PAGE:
A NOTE ON THE COVER

 

 

 

 

 

 

 

 

 

NIKKI HUNTER

(1969– -)

“The Pants Quilt” 

(2012)

 

On December 16, 2012, Mormon feminists around the world took action to raise the 

visibility of feminist issues by wearing pants to local LDS church services. (Male allies 

and others who supported the cause but did not wish to wear pants demonstrated 

solidarity by wearing purple.) Although not officially prohibited, pants-wearing by 

women jarred with deeply -held gendered dress customs in many Mormon communities 

around the globe. Wearing pants proved to be an especially transformative experience for 

many participants who had never openly discussed their concerns about gender in their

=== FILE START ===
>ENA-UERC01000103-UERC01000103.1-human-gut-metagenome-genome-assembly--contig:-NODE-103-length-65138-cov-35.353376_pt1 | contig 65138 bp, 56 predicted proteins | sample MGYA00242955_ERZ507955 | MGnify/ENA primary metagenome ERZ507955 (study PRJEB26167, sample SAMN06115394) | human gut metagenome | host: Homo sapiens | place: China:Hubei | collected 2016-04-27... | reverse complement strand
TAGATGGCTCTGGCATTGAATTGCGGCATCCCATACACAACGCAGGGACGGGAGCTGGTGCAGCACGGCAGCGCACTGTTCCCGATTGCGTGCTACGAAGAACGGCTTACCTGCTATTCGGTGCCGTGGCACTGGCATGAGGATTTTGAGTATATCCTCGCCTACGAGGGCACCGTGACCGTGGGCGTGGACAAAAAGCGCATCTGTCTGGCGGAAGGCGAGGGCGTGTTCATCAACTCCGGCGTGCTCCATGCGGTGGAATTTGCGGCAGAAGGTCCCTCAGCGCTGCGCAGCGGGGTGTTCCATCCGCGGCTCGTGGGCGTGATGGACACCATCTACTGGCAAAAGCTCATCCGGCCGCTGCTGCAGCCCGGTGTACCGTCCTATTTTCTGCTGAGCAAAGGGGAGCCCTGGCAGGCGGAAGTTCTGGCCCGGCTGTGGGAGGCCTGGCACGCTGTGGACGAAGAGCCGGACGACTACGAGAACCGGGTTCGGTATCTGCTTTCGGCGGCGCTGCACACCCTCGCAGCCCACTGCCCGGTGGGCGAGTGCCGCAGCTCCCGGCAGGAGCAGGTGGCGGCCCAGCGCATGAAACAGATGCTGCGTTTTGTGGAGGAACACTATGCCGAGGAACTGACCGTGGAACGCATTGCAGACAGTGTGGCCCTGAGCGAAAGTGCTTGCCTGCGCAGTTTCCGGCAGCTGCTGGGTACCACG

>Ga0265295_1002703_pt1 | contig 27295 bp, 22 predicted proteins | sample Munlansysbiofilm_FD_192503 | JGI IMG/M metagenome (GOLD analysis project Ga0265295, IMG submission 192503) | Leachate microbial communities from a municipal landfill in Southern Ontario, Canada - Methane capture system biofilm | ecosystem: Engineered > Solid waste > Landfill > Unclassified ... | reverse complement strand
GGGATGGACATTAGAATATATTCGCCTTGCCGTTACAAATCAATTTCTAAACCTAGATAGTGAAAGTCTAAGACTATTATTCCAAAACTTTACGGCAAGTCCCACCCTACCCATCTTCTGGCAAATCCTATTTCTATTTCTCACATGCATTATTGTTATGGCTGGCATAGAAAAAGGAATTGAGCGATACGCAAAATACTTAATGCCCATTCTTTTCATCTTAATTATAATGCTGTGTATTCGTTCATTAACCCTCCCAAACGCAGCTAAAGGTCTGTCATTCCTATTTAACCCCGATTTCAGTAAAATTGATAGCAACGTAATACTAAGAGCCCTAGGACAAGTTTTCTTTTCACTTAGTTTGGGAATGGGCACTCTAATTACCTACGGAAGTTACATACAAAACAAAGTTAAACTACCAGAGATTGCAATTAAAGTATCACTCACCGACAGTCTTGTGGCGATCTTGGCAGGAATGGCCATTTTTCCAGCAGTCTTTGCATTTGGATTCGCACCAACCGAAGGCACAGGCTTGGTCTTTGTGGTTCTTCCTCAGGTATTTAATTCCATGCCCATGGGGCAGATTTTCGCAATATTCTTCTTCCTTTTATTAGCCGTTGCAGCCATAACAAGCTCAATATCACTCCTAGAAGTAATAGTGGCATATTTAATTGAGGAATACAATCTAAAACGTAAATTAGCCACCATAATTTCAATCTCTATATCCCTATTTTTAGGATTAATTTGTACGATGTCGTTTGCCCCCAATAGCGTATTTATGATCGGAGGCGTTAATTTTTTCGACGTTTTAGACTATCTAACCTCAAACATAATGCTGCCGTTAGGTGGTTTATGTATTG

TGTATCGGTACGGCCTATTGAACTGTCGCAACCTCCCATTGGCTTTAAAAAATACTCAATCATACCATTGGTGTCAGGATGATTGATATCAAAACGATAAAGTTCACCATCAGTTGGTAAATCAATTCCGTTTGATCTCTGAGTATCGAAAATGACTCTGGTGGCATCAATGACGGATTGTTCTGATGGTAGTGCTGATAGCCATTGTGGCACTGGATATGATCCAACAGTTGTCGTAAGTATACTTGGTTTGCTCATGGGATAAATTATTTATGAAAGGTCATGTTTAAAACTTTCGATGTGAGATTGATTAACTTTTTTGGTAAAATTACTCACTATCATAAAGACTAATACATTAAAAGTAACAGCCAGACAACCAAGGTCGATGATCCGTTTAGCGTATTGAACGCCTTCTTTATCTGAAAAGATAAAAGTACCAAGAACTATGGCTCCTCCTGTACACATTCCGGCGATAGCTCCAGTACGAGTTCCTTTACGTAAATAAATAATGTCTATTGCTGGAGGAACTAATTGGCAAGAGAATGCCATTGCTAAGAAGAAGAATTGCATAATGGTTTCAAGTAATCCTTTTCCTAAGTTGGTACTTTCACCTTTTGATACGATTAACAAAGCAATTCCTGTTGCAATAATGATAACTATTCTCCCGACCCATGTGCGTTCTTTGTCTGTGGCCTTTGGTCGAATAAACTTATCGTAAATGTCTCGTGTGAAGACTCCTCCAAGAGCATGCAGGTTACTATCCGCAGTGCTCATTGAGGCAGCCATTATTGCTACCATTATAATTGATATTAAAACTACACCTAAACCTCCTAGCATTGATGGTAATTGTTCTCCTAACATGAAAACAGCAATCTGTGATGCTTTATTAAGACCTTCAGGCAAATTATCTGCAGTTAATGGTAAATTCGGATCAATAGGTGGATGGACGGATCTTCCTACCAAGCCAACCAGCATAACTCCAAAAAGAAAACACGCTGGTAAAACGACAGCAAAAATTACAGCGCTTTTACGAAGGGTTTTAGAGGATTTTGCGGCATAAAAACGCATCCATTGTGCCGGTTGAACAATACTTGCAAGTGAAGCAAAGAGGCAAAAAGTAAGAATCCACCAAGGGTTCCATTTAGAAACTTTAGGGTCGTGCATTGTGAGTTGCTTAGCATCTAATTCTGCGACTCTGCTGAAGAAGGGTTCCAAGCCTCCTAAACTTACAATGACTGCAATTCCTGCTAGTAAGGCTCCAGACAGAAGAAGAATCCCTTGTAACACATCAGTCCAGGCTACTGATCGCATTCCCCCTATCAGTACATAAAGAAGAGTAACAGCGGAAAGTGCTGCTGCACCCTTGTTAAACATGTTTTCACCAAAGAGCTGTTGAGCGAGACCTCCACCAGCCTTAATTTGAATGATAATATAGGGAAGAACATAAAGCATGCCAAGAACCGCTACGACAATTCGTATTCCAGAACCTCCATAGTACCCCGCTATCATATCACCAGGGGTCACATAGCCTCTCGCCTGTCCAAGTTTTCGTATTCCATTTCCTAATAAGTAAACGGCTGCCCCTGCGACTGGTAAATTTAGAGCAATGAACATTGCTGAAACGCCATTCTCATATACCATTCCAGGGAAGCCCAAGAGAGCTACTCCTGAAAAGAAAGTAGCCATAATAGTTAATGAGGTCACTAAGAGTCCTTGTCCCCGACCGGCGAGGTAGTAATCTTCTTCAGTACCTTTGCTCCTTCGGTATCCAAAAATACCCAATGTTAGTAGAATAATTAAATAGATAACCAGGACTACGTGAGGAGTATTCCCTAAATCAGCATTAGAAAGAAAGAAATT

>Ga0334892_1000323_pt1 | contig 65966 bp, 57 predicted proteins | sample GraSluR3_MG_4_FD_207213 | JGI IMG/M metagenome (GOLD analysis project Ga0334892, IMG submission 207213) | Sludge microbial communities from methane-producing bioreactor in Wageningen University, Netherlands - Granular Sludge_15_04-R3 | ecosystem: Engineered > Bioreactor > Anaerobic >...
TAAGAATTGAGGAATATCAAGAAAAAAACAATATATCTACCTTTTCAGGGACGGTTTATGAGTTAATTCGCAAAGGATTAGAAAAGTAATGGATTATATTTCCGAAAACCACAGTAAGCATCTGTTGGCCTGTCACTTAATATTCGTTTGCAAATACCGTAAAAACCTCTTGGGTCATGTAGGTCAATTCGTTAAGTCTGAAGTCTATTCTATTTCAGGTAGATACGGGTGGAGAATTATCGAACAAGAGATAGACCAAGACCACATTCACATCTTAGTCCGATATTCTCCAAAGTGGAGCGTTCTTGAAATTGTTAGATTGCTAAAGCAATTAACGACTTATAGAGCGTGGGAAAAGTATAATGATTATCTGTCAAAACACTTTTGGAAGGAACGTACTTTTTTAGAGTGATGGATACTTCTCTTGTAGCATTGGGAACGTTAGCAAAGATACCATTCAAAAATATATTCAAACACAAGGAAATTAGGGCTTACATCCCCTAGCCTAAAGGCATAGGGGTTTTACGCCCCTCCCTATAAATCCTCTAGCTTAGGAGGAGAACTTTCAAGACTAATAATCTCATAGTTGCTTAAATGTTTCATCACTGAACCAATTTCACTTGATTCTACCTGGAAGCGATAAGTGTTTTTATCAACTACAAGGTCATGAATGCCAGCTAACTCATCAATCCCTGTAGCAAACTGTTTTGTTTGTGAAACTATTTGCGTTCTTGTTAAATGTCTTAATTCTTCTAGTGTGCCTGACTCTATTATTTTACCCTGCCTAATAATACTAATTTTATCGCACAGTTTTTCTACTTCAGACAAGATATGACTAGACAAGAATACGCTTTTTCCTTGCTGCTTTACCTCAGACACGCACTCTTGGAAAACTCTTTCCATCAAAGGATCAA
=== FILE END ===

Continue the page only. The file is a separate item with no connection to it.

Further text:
home congregations. Hundreds donated the pants they wore to be joined in a 

commemorative quilt sewn by Feminist Mormon Housewives blogger Nikki Hunter of 

Idaho. “One time, as I pondered how much black and gray and purple I was likely to 

receive as the color scheme of the quilt,” Hunter recalls, “I was overcome by the need for 

a nap, and as I awoke, I was given in a dream-state not only how the quilt should look—a 

rising sun coming through a grove of trees at dawn—but the name of the quilt: ‘Sunday 

Morning.’” Hunter pieced together 143 pants in all shades and textures of black, grey, 

and purples. The quilt honors the legacy of handcraft in Mormon women’s culture and 

captures a sense of momentum and optimism about the future of Mormon feminism.

 

© 2016 MORMON FEMINISM: ESSENTIAL WRITINGS